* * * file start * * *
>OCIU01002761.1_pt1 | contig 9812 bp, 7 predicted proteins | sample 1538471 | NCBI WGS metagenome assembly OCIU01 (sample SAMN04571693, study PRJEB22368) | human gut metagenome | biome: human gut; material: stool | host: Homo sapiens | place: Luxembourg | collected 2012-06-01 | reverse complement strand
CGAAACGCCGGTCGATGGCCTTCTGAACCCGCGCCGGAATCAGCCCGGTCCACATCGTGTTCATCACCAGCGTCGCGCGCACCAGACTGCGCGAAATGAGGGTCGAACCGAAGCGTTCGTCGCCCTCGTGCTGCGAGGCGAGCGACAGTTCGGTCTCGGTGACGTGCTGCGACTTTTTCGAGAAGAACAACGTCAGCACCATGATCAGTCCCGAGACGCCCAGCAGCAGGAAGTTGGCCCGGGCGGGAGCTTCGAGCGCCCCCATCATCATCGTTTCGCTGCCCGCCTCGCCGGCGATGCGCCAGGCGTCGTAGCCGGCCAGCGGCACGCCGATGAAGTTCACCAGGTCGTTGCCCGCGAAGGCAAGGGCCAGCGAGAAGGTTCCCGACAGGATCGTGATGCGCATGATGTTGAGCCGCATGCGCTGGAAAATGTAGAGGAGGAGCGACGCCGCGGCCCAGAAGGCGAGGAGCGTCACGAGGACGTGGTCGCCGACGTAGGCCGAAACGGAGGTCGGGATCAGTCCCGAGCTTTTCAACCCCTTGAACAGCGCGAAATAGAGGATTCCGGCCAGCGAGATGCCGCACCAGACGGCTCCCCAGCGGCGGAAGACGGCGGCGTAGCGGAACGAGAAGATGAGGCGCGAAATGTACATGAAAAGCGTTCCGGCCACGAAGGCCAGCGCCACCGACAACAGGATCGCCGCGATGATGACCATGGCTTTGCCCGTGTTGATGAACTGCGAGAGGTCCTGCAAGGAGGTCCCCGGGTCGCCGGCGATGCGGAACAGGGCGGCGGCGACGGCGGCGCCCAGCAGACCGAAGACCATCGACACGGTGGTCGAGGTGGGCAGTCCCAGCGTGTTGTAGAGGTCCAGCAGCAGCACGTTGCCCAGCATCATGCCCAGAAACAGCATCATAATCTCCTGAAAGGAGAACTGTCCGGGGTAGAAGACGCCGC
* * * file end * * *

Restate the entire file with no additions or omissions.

>OCIU01002761.1_pt1 | contig 9812 bp, 7 predicted proteins | sample 1538471 | NCBI WGS metagenome assembly OCIU01 (sample SAMN04571693, study PRJEB22368) | human gut metagenome | biome: human gut; material: stool | host: Homo sapiens | place: Luxembourg | collected 2012-06-01 | reverse complement strand
CGAAACGCCGGTCGATGGCCTTCTGAACCCGCGCCGGAATCAGCCCGGTCCACATCGTGTTCATCACCAGCGTCGCGCGCACCAGACTGCGCGAAATGAGGGTCGAACCGAAGCGTTCGTCGCCCTCGTGCTGCGAGGCGAGCGACAGTTCGGTCTCGGTGACGTGCTGCGACTTTTTCGAGAAGAACAACGTCAGCACCATGATCAGTCCCGAGACGCCCAGCAGCAGGAAGTTGGCCCGGGCGGGAGCTTCGAGCGCCCCCATCATCATCGTTTCGCTGCCCGCCTCGCCGGCGATGCGCCAGGCGTCGTAGCCGGCCAGCGGCACGCCGATGAAGTTCACCAGGTCGTTGCCCGCGAAGGCAAGGGCCAGCGAGAAGGTTCCCGACAGGATCGTGATGCGCATGATGTTGAGCCGCATGCGCTGGAAAATGTAGAGGAGGAGCGACGCCGCGGCCCAGAAGGCGAGGAGCGTCACGAGGACGTGGTCGCCGACGTAGGCCGAAACGGAGGTCGGGATCAGTCCCGAGCTTTTCAACCCCTTGAACAGCGCGAAATAGAGGATTCCGGCCAGCGAGATGCCGCACCAGACGGCTCCCCAGCGGCGGAAGACGGCGGCGTAGCGGAACGAGAAGATGAGGCGCGAAATGTACATGAAAAGCGTTCCGGCCACGAAGGCCAGCGCCACCGACAACAGGATCGCCGCGATGATGACCATGGCTTTGCCCGTGTTGATGAACTGCGAGAGGTCCTGCAAGGAGGTCCCCGGGTCGCCGGCGATGCGGAACAGGGCGGCGGCGACGGCGGCGCCCAGCAGACCGAAGACCATCGACACGGTGGTCGAGGTGGGCAGTCCCAGCGTGTTGTAGAGGTCCAGCAGCAGCACGTTGCCCAGCATCATGCCCAGAAACAGCATCATAATCTCCTGAAAGGAGAACTGTCCGGGGTAGAAGACGCCGC